1 2 3 4 5 6 7 8 9 10 11 12 13 14 15 16 17 18 19 20 21 22 23 24 25 26 27 28 WO NOT FOR PUBLICATION IN THE UNITED STATES DISTRICT COURT FOR THE DISTRICT OF ARIZONA Julia Ann Talley, Plaintiff, vs. Pembrooke Occupational Health, Inc., Defendant. ) ) ) ) ) ) ) ) ) ) ) ) No. CV-08-2165-PHX-FJM ORDER The court has before it defendant's motion for partial summary judgment (doc. 41), plaintiff's response (doc. 45), and defendant's reply (doc. 49). We also have before us plaintiff's motion for summary judgment (doc. 43), defendant's response (doc. 47), and plaintiff's reply (doc. 50). I Plaintiff Julia Talley worked as a salesperson for Pembrooke Occupational Health, Inc., a company providing pre-employment drug screening for client companies. On July 11, 2003, she entered into a written employment contract with Pembrooke that described the terms and conditions of her employment and compensation. PSOF, exhibit 1 ("employment contract"). The agreement stated that "Commissions of 5% of revenue will be paid for 24 months beginning with the first month that the client is billed. Beginning month 25, 1% of revenue will be paid until your termination of employment with Pembrooke." Id. The 1 2 3 4 5 6 7 8 9 10 11 12 13 14 15 16 17 18 19 20 21 22 23 24 25 26 27 28 contract further provided that "Commissions will be paid on all fees to the clients sold by you except the cost of collection fees." Id. In October 2004, plaintiff secured a contract with the Department of Interior ("DOI"). PSOF 11. Due to the nature of the contract, the commission structure was modified for this client, id., however, the modified agreement was not reduced to writing. Talley contends that she was entitled to receive 2% for all revenues, including "collection fees," collected from the DOI for the first 3 years of the contract, and 1% thereafter until termination of her employment. Id. 11, 13; Talley Deposition at 167-68. Pembrooke paid Talley 2% commissions on the DOI contract for almost a year from December 2004 through October 2005. PSOF 14; DCSOF 14. In December 2005, Pembrooke stopped paying Talley DOI commissions, claiming that the contract was not profitable. Diveley Deposition at 49. She was then told in May 2006 that she was not receiving DOI commissions because DOI was in arrears in its payments. However, even after Pembrooke received the past due DOI payments, it neither informed Talley of the payments, nor paid her commissions on the revenue. PSOF 28. Pembrooke eventually renegotiated the terms of the agreement with DOI in order to make the pricing structure profitable. Cametas Depostion at 16. Talley did not receive any commission payments on the DOI account after December 2005, although DOI remained a Pembrooke client. Pembrooke stopped paying Talley commissions on all of her accounts as of January 2008, although she remained employed with Pembrooke until January 2010. PSOF 43. Talley filed this action against Pembrooke for breach of the employment contract on October 22, 2008. II Pembrooke seeks partial summary judgment on Talley's claim for commissions on the DOI account, asserting that it is barred by the statute of limitations. It argues that because Talley knew that the DOI commission payments stopped in December 2005, she had until December 2006 to file this claim. It therefore contends that her October 2008 claim is timebarred. -2- 1 2 3 4 5 6 7 8 9 10 11 12 13 14 15 16 17 18 19 20 21 22 23 24 25 26 27 28 A claim for breach of employment contract must be filed within one year after the cause of action accrues. A.R.S. 12-541(3). Generally, a cause of action accrues and the statute of limitations begins to run when one party is able to sue another. Gust, Rosenfeld & Henderson v. Prudential Ins. Co., 182 Ariz. 586, 588, 898 P.2d 964, 966 (1995). However, under the "discovery rule," when the injury or the act causing the injury has been difficult for the plaintiff to detect, the statute of limitations does not begin to run until the plaintiff knows or with reasonable diligence should know of the facts underlying the alleged breach. Id. 591, 898 P.2d at 969. The discovery rule is premised on the notion that "it is unjust to deprive a plaintiff of a cause of action before the plaintiff has a reasonable basis for believing that a claim exists." Id. at 589, 898 P.2d at 967. Although Talley was aware that Pembrooke had stopped paying DOI commissions in December 2005, she repeatedly inquired into the status of those payments while Pembrooke provided varying excuses for the delay. Pembrooke's president, Stefan Cametas, told Talley in December 2005 that she would no longer receive DOI commission payments. DSOF 7. In May 2006, Pembrooke's CFO told Talley that her commission payments were delayed because DOI's payments were past due. PCSOF 15. Over the course of many months, Talley was told that the DOI commissions were not paid because DOI was in arrears, id., that the CFO is "swamped" and is trying to hire additional help, id. 18-19, that the CFO was not able to calculate her commissions in time for a fourth quarter commissions check, id. 31, that a "revenue posting delayed [her] paycheck," id., that the "systems were broken" so there was a problem with closing the books, id. 33, and ultimately the CFO explained that he believed Talley had received an "overpayment," yet no overpayment calculation was produced, id. 38-39. As late as October 9, 2008, Pembrooke's owner, Jon Cametas continued to assure Talley that he was working on the commission calculation. Id. 70. Because of Pembrooke's ongoing assurances and excuses, Talley did not have a reasonable basis for believing that she had a claim until well into 2008. We conclude that Talley's claim for DOI commissions is timely. Pembrooke's motion for partial summary judgment is denied (doc. 41). -3- 1 2 3 4 5 6 7 8 9 10 11 12 13 14 15 16 17 18 19 20 21 22 23 24 25 26 27 28 III Talley also moves for summary judgment arguing that no material fact exists regarding Pembrooke's breach of her employment agreement and that she is therefore entitled to judgment as a matter of law. She contends that she was entitled to commission payments under her employment contract but that Pembrooke failed to pay DOI commissions since December 2005 and non-DOI commissions since January 2008. PSOF 43. She claims that she is entitled to past due commissions in the amount of $133,858.00. Id. 41. She also claims that she is entitled to treble damages under A.R.S. 23-355, which subjects an employer to treble damages if it fails to pay earned wages. Pembrooke counters that material issues of fact preclude summary judgment. It first attempts to create a factual dispute regarding the terms of the commission agreement on the DOI account. Talley contends that she was entitled to 2% of all revenue received from the DOI for the first 36 months of the contract, then 1% of all revenue thereafter until the date of termination of her employment. In opposition, Pembrooke argues only that Russell Basch, the Pembrooke representative who negotiated the DOI commission arrangement, "cannot remember the details of the agreement he reached with Plaintiff." Pembrooke Response at 5. This is insufficient to create an issue of fact regarding the terms of the agreement. See Fed. R. Civ. P. 56(e)(2). Pembrooke acknowledges that it paid Talley 2% commissions on the DOI contract for almost a year during 2004 to 2005. DCSOF 14. This, as well as Talley's sworn testimony, is uncontroverted evidence of at least some of the terms of the agreement. Pembrooke also argues that an issue of fact exists as to how long Talley was entitled to receive commissions on the DOI account. While the employment contract provides that Talley is generally entitled to receive commissions on her clients'revenue "until [her] termination of employment with Pembrooke," PSOF, exhibit 1, Pembrooke now contends that its DOI commission obligation ended when Stefan Cametas informed Talley in December 2005 that she would no longer receive commissions because the account was unprofitable. This presents a legal question, not a factual dispute. The issue is whether -4- 1 2 3 4 5 6 7 8 9 10 11 12 13 14 15 16 17 18 19 20 21 22 23 24 25 26 27 28 Pembrooke had the legal authority to cancel the commissions agreement if the underlying contract was unprofitable. Pembrooke presents no support for this position and thus it will not serve to defeat summary judgment on this issue. We conclude that Pembrooke had an obligation to pay Talley commissions on the DOI account and that it breached its obligation by failing to pay Talley any DOI commissions after December 2005. The amount of the damages on this claim remains open. Other issues of material fact exist that preclude summary judgment. For example, the question of whether Talley was entitled to receive commissions on all DOI revenue, or whether "collection fees" were to be deducted is unresolved. An issue also exists as to whether Pembrooke's CFO applied the incorrect commission percentage entitling it to a setoff against Talley's damages claim. An issue also exists as to whether Pembrooke can show that a reasonable good faith dispute supported its decision to withhold Talley's wages as far back as December 2005. See A.R.S. 23-352(3). Because these and other factual issues remain, we deny Talley's motion for summary judgment. IT IS ORDERED DENYING Pembrooke's motion for partial summary judgment (doc. 41). IT IS FURTHER ORDERED GRANTING IN PART AND DENYING IN PART Talley's motion for summary judgment (doc. 43). The motion is granted as to liability on Talley's breach of contract claim regarding the DOI account. The motion is otherwise denied. DATED this 21st day of April, 2010. -5-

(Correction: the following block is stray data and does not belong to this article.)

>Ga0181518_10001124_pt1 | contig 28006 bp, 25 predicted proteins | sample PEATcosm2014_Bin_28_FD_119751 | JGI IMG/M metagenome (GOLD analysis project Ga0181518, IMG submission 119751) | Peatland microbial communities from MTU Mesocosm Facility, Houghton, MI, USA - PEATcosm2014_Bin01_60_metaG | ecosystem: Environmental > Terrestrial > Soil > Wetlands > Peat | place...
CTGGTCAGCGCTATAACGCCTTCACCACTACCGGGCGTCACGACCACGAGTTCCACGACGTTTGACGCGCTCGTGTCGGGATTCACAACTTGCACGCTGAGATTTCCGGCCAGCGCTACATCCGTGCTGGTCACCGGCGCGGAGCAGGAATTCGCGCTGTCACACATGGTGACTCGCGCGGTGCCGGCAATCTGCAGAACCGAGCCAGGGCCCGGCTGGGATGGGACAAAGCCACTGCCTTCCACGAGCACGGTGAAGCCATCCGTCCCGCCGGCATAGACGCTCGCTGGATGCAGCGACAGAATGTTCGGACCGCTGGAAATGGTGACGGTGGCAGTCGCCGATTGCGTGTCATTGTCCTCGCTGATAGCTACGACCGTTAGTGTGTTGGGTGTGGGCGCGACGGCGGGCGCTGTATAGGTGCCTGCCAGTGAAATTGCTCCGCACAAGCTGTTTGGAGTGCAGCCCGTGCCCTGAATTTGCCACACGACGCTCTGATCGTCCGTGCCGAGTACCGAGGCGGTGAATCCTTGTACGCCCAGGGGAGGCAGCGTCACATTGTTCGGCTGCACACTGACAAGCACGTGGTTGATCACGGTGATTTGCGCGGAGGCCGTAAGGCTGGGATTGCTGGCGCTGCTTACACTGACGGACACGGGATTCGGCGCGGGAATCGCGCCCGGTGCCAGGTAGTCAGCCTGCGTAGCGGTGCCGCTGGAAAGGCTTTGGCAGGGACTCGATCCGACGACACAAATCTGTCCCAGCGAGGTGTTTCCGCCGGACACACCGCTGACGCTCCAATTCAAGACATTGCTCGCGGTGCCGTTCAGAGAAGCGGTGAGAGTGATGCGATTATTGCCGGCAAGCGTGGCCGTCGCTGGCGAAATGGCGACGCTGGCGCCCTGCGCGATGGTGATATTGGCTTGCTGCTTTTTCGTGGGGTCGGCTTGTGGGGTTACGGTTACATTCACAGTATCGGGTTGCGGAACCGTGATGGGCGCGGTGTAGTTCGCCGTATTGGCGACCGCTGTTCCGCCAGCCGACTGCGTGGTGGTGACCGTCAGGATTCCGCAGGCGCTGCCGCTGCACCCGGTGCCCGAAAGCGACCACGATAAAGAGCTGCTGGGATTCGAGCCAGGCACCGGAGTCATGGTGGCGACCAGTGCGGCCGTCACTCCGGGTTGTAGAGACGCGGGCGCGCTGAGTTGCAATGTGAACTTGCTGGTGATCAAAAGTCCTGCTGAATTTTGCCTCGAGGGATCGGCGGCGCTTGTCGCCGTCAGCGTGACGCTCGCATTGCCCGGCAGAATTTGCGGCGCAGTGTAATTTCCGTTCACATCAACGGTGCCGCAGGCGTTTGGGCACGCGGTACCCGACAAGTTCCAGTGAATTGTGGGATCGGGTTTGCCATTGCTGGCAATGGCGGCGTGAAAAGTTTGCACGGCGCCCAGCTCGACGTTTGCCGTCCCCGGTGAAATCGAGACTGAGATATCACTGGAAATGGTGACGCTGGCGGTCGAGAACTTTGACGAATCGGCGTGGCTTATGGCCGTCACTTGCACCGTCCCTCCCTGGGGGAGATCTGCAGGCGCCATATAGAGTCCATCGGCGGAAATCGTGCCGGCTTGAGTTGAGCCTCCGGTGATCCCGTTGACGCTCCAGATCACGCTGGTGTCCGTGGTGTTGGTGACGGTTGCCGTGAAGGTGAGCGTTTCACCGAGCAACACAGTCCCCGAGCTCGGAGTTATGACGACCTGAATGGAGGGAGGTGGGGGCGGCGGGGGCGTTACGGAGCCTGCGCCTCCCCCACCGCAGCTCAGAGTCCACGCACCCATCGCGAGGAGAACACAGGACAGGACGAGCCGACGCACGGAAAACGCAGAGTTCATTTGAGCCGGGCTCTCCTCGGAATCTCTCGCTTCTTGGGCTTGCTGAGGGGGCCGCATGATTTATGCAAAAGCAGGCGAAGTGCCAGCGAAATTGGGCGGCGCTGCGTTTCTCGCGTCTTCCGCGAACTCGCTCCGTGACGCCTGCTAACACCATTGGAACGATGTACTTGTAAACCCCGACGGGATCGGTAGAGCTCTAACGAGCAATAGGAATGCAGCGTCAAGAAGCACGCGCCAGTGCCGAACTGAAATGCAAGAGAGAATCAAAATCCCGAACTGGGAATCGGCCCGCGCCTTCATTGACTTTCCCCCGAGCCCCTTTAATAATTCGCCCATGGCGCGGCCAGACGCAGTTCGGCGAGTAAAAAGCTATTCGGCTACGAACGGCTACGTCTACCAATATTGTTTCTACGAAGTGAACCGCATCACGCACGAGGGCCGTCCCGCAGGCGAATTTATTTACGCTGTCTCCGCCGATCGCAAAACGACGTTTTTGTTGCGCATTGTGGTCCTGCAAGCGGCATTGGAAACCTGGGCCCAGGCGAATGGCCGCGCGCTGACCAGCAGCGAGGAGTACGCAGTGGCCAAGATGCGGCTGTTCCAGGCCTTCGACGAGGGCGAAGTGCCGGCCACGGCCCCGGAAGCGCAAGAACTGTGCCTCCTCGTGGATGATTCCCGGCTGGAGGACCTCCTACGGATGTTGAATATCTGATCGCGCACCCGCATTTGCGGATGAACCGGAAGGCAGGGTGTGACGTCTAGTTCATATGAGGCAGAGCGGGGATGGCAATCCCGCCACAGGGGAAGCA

Disclaimer: Justia Dockets & Filings provides public litigation records from the federal appellate and district courts. These filings and docket sheets should not be considered findings of fact or liability, nor do they necessarily reflect the view of Justia.


Why Is My Information Online?